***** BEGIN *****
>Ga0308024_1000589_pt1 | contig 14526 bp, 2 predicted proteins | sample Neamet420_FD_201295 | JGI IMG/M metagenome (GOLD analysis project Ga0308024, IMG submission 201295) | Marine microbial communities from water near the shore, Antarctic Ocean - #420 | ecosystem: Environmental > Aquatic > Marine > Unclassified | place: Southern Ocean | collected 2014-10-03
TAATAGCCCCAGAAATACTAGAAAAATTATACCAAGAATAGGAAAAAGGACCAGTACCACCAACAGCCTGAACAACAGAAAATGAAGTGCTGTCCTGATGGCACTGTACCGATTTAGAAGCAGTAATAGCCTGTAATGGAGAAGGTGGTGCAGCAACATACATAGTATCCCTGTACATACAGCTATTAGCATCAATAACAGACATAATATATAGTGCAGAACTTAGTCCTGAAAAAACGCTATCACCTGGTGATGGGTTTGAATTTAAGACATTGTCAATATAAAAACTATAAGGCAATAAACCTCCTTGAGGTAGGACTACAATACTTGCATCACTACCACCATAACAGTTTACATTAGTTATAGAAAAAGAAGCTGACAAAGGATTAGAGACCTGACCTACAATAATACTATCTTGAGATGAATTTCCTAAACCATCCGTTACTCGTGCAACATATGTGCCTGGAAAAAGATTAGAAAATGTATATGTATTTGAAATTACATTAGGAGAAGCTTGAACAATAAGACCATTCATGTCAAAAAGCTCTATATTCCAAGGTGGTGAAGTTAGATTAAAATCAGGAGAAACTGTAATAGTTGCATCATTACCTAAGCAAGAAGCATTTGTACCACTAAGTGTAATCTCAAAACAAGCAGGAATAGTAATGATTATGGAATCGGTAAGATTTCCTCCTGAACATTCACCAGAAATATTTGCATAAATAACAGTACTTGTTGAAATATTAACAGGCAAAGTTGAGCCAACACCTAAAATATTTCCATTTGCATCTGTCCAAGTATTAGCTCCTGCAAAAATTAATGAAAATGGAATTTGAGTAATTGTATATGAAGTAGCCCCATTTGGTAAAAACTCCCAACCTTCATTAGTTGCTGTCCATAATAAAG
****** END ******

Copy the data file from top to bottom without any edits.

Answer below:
>Ga0308024_1000589_pt1 | contig 14526 bp, 2 predicted proteins | sample Neamet420_FD_201295 | JGI IMG/M metagenome (GOLD analysis project Ga0308024, IMG submission 201295) | Marine microbial communities from water near the shore, Antarctic Ocean - #420 | ecosystem: Environmental > Aquatic > Marine > Unclassified | place: Southern Ocean | collected 2014-10-03
TAATAGCCCCAGAAATACTAGAAAAATTATACCAAGAATAGGAAAAAGGACCAGTACCACCAACAGCCTGAACAACAGAAAATGAAGTGCTGTCCTGATGGCACTGTACCGATTTAGAAGCAGTAATAGCCTGTAATGGAGAAGGTGGTGCAGCAACATACATAGTATCCCTGTACATACAGCTATTAGCATCAATAACAGACATAATATATAGTGCAGAACTTAGTCCTGAAAAAACGCTATCACCTGGTGATGGGTTTGAATTTAAGACATTGTCAATATAAAAACTATAAGGCAATAAACCTCCTTGAGGTAGGACTACAATACTTGCATCACTACCACCATAACAGTTTACATTAGTTATAGAAAAAGAAGCTGACAAAGGATTAGAGACCTGACCTACAATAATACTATCTTGAGATGAATTTCCTAAACCATCCGTTACTCGTGCAACATATGTGCCTGGAAAAAGATTAGAAAATGTATATGTATTTGAAATTACATTAGGAGAAGCTTGAACAATAAGACCATTCATGTCAAAAAGCTCTATATTCCAAGGTGGTGAAGTTAGATTAAAATCAGGAGAAACTGTAATAGTTGCATCATTACCTAAGCAAGAAGCATTTGTACCACTAAGTGTAATCTCAAAACAAGCAGGAATAGTAATGATTATGGAATCGGTAAGATTTCCTCCTGAACATTCACCAGAAATATTTGCATAAATAACAGTACTTGTTGAAATATTAACAGGCAAAGTTGAGCCAACACCTAAAATATTTCCATTTGCATCTGTCCAAGTATTAGCTCCTGCAAAAATTAATGAAAATGGAATTTGAGTAATTGTATATGAAGTAGCCCCATTTGGTAAAAACTCCCAACCTTCATTAGTTGCTGTCCATAATAAAG